To nobody’s surprise Kenya’s Eliud Kipchoge will make a world record attempt this September 24th at the BMW Berlin Marathon, site of the last six men’s marathon world bests dating back to Ethiopia’s Haile Gebrselassie‘s 2:04:26 in 2007. That Kipchoge would run in Berlin this fall was always one of the probabilities coming out of Nike’s Breaking2  Project from this past May in Monza, Italy where the 2016 Olympic Marathon champion completed the marathon distance in a remarkable 2:00:25 in an unratified attempt to break the two hour barrier for 26.2 miles.

Kipchoge came so close to the sub-two hour barrier in Italy in May using a rotating stream of 30 even-tempo pacers, that a sub-62 first half in Berlin will seem modest by comparison. In essence Breaking2 will have been a speed session for Berlin.  Continue reading

SIMPLE, PURE, AND HEARTLESS

The 10,000 meter finals at the USATF Outdoor Nationals ran late last night in Sacramento due to the steamy weather that is coating much of the western half of the country.  But you couldn’t say the results were a product of the weather. Instead, if they showed anything, it was the relentless, heartless nature of the sport itself.

Highlights, of course, were the wins by Molly Huddle for the women, her third, and Hasan Mead for men, his first. But equal stories were to be found a bit behind in the forms of previous champions and Olympic medalists, Shalane Flanagan and Galen Rupp. We could say the same for retiring 800 meter star Nick Symmonds Continue reading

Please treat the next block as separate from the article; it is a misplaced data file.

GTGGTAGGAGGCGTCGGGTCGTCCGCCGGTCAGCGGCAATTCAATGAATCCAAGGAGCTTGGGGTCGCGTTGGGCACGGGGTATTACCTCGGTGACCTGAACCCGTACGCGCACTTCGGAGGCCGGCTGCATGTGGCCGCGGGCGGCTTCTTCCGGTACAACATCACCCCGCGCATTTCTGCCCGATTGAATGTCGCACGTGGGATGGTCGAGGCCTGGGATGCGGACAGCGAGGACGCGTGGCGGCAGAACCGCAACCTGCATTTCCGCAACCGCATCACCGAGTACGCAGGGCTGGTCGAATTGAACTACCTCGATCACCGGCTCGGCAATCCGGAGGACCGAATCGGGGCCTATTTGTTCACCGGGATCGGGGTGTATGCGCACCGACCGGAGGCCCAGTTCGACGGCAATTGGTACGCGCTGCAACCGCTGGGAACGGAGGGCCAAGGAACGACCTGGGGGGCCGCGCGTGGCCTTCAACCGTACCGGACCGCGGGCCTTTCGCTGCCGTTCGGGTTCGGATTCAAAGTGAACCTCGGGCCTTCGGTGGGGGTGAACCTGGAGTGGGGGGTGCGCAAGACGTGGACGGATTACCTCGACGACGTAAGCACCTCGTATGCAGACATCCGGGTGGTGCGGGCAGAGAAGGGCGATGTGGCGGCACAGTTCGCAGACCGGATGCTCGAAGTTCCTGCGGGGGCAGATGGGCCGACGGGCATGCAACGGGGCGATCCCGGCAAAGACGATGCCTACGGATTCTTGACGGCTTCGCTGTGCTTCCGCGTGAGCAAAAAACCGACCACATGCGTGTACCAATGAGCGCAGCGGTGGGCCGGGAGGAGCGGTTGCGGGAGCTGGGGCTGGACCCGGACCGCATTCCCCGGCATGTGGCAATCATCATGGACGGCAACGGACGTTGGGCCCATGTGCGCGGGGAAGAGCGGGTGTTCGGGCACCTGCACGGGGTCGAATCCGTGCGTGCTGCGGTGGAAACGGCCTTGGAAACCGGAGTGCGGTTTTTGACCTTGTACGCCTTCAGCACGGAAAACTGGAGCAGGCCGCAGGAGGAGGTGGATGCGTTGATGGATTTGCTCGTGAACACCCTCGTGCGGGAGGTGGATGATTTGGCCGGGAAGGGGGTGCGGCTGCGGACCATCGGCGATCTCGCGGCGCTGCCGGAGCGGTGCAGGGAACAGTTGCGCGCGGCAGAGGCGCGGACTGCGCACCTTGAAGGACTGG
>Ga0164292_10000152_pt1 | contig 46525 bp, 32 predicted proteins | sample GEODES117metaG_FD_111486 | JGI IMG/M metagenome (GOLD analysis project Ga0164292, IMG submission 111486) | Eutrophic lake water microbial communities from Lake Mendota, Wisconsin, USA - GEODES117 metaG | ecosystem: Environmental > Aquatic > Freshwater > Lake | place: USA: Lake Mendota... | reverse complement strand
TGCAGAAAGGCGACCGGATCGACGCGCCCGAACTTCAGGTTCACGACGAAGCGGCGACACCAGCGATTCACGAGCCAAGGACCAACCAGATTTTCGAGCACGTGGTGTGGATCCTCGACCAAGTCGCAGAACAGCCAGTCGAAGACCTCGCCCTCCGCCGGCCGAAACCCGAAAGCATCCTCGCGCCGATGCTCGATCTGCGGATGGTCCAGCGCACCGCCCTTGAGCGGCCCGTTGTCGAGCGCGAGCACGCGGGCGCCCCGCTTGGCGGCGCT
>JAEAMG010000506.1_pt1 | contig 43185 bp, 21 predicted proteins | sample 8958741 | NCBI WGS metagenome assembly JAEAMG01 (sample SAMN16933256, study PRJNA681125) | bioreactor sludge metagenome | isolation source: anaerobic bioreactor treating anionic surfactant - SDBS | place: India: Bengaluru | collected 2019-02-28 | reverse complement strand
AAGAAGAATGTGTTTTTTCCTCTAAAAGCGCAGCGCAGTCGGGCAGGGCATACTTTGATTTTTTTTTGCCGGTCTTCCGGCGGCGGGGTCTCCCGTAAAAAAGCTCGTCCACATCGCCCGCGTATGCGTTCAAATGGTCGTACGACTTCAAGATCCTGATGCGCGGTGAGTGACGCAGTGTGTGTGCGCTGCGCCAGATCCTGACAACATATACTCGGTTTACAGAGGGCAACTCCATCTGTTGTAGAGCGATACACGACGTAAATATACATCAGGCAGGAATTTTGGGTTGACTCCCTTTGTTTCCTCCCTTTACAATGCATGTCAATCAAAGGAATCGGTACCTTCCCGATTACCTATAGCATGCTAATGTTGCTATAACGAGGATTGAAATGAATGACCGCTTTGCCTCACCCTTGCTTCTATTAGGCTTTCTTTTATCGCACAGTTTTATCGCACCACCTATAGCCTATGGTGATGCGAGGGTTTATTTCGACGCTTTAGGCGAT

TIME TO GET UP!

People wonder where the next Steve Prefontaine is, that runner who can both race with charismatic elan while simultaneously challenging the status quo to the point where he/she draws a whole new category of fans into the game.

Pre died 42 years ago on Memorial Day weekend, and time has worked its magic, as it always does. Yes, Pre was special, but even Usain Bolt – who’s been exponentially more successful than Steve ever was – hasn’t been able to lift the sport to a realm it never reached in any previous epoch. Guess what?  Ain’t gonna happen. Know why?  Cause running isn’t that kind of sport. Wasn’t then. Isn’t now.

Once you get beyond the mile, running doesn’t pay off close scrutiny unless you are a hard-core practitioner yourself.  Distance running is a nuanced sport that builds dramatic tension, but only when the stakes are high. But since the stakes are almost never high – maybe twice  every four years, or at the Breaking2 Project  – there is no compelling drama in the intervening period unless you’re a die-hard.